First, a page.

4. The setup process for SQL 2008 R2 Express takes a while to download and extract files. Accept the various prompts and wait for the opening page of SQL Express 2008 R2, called the SQL Server Installation Center, to appear after extraction is complete. Then, follow these steps:
  5. In the SQL Server Installation Center, click New installation or add features to an existing installation.
  6. In the SQL Server 2008 R2 Setup wizard, read the license terms and accept them, and then click Next.
  7. On the Feature Selection page, accept the defaults (all checkboxes selected). Click Next.
  8. On the Instance Configuration page, create a named instance called OMPM. Click Next.
  9. On the Server Configuration page, accept default service accounts. Click Next.
  10. On the Database Engine Configuration page, accept the default authentication mode (Windows authentication mode). Your user account will be shown as a SQL Server administrator. Click Next.
  11. On the Error Reporting page, click the check box if you want to send error reports to Microsoft. Otherwise, just click Next.
  12. Wait for the installation process to finish, and then close the wizard and the SQL Server Installation Center.
  13. Install the Microsoft SQL Server 2005 Backward Compatibility Components in the Microsoft SQL Server 2008 Feature Pack. Accept the defaults for all options.
  14. Install the Microsoft SQLXML 4.0 SP1 pack, also in the Microsoft SQL Server 2008 Feature Pack. Accept the defaults for all options.


Now that you have the SQL components installed, you are ready to create a database for storing OMPM results. Take the following steps:

  1. In an Administrator command prompt window, navigate to the folder where you installed OMPM, and then open the Database folder.
  2. Type the following command to create a database called ompmdb for the ompm SQL instance:

    createdb.bat .\ompm ompmdb

    When you execute the command successfully, you will see the following results in the command prompt window:

    C:\OMPM\Database>createdb.bat .\ompm ompmdb
    Microsoft Office Migration Planning Manager version 2.0
    Database Provisioning Tool
    Copyright (c) 2010 Microsoft Corporation.  All Rights Reserved.

    Database ‘ompmdb’ was created successfully.

    If you are running the command prompt without administrator privileges, the command will fail.

You are now ready to configure OMPM settings in the Offscan.ini file, which is located in the Scan folder where you installed OMPM. Navigate to the Scan folder and double-click Offscan.ini to edit it. I’m only going to change a handful of settings for this walk-through, but I will also point out some new settings in case you want to experiment. You can find more information about each setting in Offscan.ini in the OMPM Technical Reference.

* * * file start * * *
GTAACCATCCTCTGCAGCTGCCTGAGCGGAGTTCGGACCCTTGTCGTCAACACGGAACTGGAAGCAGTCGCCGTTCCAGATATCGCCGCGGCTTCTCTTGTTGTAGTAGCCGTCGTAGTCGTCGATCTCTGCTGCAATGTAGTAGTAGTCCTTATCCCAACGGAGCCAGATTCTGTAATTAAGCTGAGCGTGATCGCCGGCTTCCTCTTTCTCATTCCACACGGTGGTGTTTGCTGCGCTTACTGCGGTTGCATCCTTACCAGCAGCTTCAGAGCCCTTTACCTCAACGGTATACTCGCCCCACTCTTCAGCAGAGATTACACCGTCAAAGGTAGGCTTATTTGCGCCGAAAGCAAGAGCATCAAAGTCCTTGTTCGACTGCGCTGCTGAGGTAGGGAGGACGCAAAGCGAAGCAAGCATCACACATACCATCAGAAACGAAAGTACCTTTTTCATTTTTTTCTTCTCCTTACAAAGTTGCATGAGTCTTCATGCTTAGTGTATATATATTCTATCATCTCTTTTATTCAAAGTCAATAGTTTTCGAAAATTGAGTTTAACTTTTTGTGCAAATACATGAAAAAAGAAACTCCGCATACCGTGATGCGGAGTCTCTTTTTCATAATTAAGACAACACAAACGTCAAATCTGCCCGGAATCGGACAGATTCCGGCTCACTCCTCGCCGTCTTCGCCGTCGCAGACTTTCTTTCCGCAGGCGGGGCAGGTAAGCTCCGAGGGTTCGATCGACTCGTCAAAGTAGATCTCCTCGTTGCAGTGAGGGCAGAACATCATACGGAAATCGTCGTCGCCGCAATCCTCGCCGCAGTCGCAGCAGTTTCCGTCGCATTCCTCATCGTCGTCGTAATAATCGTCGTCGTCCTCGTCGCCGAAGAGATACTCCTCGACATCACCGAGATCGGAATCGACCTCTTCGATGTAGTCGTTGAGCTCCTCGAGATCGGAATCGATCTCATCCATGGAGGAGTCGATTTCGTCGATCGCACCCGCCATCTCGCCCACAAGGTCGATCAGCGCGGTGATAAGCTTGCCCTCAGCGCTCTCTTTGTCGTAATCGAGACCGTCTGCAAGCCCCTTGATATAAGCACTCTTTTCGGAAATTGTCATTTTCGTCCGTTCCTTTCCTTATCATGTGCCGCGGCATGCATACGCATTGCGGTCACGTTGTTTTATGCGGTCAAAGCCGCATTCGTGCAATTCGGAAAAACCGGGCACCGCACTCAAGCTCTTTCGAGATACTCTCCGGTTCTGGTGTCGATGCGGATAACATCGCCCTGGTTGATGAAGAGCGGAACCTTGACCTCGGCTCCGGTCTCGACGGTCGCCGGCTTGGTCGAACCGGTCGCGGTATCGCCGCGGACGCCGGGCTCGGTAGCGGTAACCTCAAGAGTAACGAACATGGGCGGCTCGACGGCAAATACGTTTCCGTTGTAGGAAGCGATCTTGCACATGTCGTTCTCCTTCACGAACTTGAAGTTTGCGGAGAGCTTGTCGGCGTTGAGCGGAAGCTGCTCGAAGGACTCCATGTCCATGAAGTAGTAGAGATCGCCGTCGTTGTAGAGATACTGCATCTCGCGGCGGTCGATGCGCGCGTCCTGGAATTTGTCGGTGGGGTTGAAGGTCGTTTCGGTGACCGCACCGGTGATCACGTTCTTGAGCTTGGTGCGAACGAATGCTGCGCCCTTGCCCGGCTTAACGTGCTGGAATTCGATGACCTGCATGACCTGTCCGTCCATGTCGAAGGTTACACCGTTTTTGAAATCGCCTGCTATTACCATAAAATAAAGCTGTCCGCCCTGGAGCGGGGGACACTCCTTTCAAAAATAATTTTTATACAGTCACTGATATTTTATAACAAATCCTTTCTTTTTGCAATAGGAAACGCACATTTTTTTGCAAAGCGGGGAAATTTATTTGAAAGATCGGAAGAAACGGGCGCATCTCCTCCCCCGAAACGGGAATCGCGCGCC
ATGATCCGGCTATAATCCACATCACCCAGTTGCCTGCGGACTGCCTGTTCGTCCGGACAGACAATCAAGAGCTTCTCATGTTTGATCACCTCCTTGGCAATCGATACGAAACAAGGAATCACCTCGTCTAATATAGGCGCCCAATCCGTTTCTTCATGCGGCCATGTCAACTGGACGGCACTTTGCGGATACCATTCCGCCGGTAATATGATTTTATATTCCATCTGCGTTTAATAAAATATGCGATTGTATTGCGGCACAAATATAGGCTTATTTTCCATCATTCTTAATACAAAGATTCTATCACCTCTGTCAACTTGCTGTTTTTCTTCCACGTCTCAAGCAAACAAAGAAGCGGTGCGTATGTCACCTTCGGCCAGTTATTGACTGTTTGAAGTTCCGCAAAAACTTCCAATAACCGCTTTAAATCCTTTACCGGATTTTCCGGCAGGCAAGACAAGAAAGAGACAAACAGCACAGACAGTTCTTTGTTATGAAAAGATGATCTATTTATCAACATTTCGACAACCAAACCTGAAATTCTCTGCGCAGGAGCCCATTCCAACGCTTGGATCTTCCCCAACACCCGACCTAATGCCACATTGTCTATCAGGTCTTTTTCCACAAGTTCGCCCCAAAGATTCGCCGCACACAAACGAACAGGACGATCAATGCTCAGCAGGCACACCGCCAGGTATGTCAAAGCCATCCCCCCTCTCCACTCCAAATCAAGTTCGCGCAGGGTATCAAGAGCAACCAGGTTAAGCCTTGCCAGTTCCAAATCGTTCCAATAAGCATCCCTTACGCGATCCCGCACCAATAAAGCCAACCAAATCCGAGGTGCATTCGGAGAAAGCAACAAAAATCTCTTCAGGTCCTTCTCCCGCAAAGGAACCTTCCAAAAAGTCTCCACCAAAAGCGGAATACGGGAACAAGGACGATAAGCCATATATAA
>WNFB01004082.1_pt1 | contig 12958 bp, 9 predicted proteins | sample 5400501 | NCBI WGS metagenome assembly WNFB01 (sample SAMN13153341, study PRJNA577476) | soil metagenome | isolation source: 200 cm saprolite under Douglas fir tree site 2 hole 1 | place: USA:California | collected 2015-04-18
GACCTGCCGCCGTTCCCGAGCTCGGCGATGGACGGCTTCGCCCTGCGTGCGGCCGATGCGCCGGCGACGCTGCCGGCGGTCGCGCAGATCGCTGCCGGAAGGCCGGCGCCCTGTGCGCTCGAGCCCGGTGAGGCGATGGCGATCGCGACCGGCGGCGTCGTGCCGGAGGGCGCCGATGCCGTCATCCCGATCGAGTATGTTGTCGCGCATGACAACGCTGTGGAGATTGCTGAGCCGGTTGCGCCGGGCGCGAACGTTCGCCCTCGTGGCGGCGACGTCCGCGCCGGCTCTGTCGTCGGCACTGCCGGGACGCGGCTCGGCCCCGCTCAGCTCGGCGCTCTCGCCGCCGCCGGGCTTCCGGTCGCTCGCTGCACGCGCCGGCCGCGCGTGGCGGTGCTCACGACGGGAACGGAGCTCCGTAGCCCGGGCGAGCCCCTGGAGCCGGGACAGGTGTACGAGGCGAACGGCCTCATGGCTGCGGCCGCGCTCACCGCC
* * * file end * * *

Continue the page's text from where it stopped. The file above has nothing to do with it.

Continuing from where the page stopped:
Note: If you have permissions issues when trying to save Offscan.ini, add yourself to the permissions list for the OMPM folder and let me know via this blog if you encounter this issue.

The table below shows various parameters in Offscan.ini that I will use in this walk-through. Any parameter in boldindicates that I’ve changed the default.


;Run ID is a unique ID for this distribution of the scan.




Each time you run a scan, you must increment this number, otherwise the scan won’t start. When you view your OMPM scan results by using the Access report viewer, you can view all runs or a selected run.


;Description can be used to describe any extra info about the Run. I.E. Month/Year


Description=”ORK team blog OMPM scan.”


The description also appears in the OMPM Access report viewer. I highly recommend that you use a unique description for each run.

;SkipOldAccessedFiles:  if set to 1, offscan will skip files with a Last Accessed Date less than OldAccessedDate

;if set to 0, offscan will not skip old files based on Last Accessed Date




;OldAccessedDate:   files with a Last Accessed Date before OldAccessedDate will be skipped if SkipOldAccessedFiles=1.

; Date format should be “YYYY/MM/DD”




;SkipOldModifiedFiles:  if set to 1, offscan will skip files with a Modified Date less than OldModifiedDate

;if set to 0, offscan will not skip old files based on Modified Date


SkipOldModifiedFiles =0



;OldModifiedDate:   files with a Last Modified Date before OldModifiedDate will be skipped if SkipOldModifiedFiles=1.

;Date format should be “YYYY/MM/DD”


OldModifiedDate =2005/01/01



OMPM 2010 now offers a way to limit scanning to only files that have been modified or accessed within a specified date period. These settings are not enabled by default, but we recommend enabling them to keep the scan results manageable. Work with your business groups to determine if scanning every old file is necessary, or if you can limit the scan (and eventual conversion) to files that have been accessed or modified after a specified date.